Six people who knew the missing children, including grief-stricken mother Nancy Beaumont, were so convinced of the mystery girl’s identity they contacted detectives.
In a case that offered so few leads, this seemed promising. Perhaps producers of Pied Piper, which was then a Channel 10 children’s favourite, would have some record of this perplexing audience member’s name and address.
But once again the trail led nowhere, just like the recent, headline-grabbing dig for the Beaumont children's bones at the New Castalloy factory in Adelaide's suburban North Plympton.
‘There was some kind of investigation and everyone in the studio audience could be accounted for – except for that one girl,’ says psychic detective and bestselling author Scott Russell Hill, 60, who was a childhood playmate of the Beaumont children.
‘Ten was going to send her a prize, but she had given a false name and address.
‘It’s interesting that six people who knew Jane Beaumont well, including her mother, were convinced it was her a year later.
‘But if it was her, what happened? Why was she the only person to give fake contact details? And if it wasn’t Jane, it still raises the question... is there other information out there.’
It was a blazing hot Australia Day in 1966 when the Beaumont children – Jane, nine, Arnna, seven, and Grant, four – vanished without a trace on a carefree trip to Adelaide’s crowded Glenelg Beach.
Nobody saw a struggle or heard a scream, and despite wide-ranging searches and a $1 million reward for information, their bodies have never been found.
Following the failed excavation earlier this month, Scott believes it is time to take a fresh look at all the evidence. And that includes the prime suspect – a tall, blond, thin-faced man seen playing with the children under a sprinkler at beach-side Colley Reserve before 12.15pm, when the children were supposedly last sighted.
‘Perhaps we should look at the case from a different angle,’ says the former Sensing Murder star.
‘I firmly believe people saw something, but based on the information that’s out there, they thought they must be wrong.’
Scott believes late Adelaide businessman Harry ‘Satin Man’ Phipps – who once owned the factory where this year’s dig took place – was somehow implicated in the 52-year-old crime. But was he the only person involved?
‘My father, who knew all the Beaumont family very well, was taking a shortcut to beat Australia Day traffic, when he saw the children standing on the corner of Augusta and Durham Streets in Glenelg at 1.30pm,’ says Scott.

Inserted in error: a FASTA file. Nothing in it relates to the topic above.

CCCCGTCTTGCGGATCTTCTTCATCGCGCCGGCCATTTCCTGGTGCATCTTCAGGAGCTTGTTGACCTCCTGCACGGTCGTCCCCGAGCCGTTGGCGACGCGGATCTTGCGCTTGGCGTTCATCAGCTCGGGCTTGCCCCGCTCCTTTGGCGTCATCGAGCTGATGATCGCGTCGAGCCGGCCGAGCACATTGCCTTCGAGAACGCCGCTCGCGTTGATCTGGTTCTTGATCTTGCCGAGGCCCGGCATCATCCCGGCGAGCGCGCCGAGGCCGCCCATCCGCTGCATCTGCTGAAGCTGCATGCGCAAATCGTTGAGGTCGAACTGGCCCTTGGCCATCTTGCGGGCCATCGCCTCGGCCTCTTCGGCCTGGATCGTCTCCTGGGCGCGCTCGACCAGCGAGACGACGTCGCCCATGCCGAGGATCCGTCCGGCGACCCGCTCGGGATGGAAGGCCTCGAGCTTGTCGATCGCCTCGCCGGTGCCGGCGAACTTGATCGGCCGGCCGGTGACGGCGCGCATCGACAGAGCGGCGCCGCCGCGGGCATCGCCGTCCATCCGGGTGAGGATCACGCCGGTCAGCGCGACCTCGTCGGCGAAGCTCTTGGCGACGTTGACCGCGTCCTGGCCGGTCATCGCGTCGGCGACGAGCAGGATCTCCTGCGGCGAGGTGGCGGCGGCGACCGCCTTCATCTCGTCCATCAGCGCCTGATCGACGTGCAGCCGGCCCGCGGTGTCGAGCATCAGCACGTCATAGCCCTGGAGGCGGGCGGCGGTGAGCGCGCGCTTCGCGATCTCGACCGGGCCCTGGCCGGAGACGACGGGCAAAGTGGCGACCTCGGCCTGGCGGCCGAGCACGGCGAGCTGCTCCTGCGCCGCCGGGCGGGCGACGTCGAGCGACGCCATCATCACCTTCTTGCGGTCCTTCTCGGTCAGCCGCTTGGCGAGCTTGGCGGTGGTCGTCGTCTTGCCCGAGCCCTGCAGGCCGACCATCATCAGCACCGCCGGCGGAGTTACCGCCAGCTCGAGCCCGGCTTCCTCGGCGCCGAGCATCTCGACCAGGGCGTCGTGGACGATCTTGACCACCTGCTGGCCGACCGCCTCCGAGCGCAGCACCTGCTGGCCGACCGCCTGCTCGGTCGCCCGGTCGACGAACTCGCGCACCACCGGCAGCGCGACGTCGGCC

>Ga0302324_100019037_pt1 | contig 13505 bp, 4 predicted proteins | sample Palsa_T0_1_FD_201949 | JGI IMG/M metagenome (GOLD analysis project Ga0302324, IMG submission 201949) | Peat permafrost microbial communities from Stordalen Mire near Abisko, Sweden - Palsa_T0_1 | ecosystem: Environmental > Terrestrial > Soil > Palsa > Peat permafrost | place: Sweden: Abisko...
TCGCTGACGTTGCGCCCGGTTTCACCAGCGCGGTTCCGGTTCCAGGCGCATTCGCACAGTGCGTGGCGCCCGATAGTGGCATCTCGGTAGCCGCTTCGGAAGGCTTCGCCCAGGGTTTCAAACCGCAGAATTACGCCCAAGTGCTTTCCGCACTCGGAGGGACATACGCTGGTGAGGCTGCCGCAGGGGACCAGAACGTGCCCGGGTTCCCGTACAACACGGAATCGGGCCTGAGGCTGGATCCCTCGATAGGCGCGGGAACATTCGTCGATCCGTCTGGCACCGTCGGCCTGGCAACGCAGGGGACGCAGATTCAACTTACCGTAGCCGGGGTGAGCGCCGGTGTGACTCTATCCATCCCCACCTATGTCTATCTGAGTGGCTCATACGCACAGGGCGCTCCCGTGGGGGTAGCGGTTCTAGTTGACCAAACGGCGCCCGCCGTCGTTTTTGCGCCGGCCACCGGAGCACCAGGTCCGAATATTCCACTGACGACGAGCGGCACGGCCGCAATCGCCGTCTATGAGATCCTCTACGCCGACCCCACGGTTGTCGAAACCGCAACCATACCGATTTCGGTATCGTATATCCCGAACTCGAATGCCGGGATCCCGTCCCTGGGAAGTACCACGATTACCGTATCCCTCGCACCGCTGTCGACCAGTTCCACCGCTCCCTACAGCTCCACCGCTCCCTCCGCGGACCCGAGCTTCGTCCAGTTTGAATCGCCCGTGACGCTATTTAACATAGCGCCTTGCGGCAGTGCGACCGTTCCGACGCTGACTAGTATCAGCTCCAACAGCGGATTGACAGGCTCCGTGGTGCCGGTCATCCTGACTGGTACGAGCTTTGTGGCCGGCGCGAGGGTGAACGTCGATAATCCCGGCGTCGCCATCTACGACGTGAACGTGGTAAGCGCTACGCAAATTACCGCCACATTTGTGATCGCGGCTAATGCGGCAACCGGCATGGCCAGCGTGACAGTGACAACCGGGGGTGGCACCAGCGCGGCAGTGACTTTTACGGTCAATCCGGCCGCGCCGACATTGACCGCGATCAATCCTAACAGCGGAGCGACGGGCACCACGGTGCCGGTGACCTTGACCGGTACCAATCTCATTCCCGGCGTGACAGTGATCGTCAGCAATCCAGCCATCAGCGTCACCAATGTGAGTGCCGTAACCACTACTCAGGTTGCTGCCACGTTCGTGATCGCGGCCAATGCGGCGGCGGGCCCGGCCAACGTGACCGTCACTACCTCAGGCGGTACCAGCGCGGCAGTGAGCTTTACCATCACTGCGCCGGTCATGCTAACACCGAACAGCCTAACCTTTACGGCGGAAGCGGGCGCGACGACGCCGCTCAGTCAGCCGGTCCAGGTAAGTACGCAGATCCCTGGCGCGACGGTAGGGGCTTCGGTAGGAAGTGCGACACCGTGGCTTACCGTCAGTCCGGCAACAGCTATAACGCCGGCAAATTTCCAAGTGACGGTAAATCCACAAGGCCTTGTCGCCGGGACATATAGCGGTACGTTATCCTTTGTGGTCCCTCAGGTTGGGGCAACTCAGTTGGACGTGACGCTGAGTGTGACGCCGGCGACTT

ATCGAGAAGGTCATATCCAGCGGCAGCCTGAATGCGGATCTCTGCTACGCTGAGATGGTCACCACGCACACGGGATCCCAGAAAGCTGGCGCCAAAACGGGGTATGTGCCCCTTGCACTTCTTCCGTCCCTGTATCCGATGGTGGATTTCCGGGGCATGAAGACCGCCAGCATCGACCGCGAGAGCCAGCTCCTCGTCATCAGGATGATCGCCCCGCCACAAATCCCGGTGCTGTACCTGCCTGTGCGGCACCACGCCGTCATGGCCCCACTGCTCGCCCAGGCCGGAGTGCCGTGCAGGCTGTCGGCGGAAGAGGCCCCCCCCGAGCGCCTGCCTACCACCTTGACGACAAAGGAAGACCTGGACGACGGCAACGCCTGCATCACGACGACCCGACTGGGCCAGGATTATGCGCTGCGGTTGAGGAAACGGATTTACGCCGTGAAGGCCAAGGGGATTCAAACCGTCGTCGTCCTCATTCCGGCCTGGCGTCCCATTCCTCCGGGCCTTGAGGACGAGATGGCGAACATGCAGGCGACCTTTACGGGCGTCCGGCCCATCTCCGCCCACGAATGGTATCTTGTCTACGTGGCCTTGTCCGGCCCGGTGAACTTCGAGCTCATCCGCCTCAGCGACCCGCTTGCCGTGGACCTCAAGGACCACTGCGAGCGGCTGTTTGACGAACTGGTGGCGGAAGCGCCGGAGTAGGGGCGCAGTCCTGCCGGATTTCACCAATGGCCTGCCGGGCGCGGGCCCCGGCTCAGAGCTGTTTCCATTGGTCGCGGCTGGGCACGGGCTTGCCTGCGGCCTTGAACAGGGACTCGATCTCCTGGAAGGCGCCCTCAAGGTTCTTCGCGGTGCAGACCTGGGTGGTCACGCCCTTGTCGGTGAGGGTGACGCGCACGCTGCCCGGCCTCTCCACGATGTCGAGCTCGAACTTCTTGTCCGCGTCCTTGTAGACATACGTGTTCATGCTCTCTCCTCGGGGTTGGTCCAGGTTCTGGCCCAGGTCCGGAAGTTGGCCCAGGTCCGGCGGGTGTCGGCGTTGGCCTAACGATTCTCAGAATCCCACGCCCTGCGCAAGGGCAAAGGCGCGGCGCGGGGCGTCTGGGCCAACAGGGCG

‘They were with three other people – a thin-faced blond stranger, a strapper he recognised from one of the local racing stables with shoulder- length hair, and a middle-aged woman wearing a pale blue patterned dress.
‘Dad was surprised they were with another woman, not their mother Nancy.
‘He did report it to detectives at the time, but there were so many sightings not all of them were followed up. To his dying day in May 1982, my father swore black and blue it was the Beaumonts he had seen.’
Scott has since been approached by several other people who confirmed his father’s eyewitness account, right down to the distinctive design on the unknown woman’s pale blue dress.
‘It makes sense,’ he says. ‘One woman told me her mother saw the children with the very same people near the Rotunda in Colley Reserve. That lies in a straight line to Augusta Street – and Augusta Street is where Harry Phipps lived. It’s definitely linked.’
After the failed factory dig, Scott says hope of solving the case waned.
‘It was like Christmas, Christmas, Christmas, and then it’s gone. No more Beaumonts. The day after, it was like nothing had ever happened. But where does the investigation go next?’ he asks.
Like so many others, Scott would love to solve the case before divorced and devastated parents Jim and Nancy Beaumont – now aged 92 and 90 – pass away.
‘These are real people, not just grainy black and white photos from 1966. Jane, Arnna and Grant were my friends, with personalities of their own,’ he says. ‘Jane was the highly intelligent “mother hen” who wanted to be a teacher, Arnna was more reflective, and Grant was a little tearaway. I will never forget them.’
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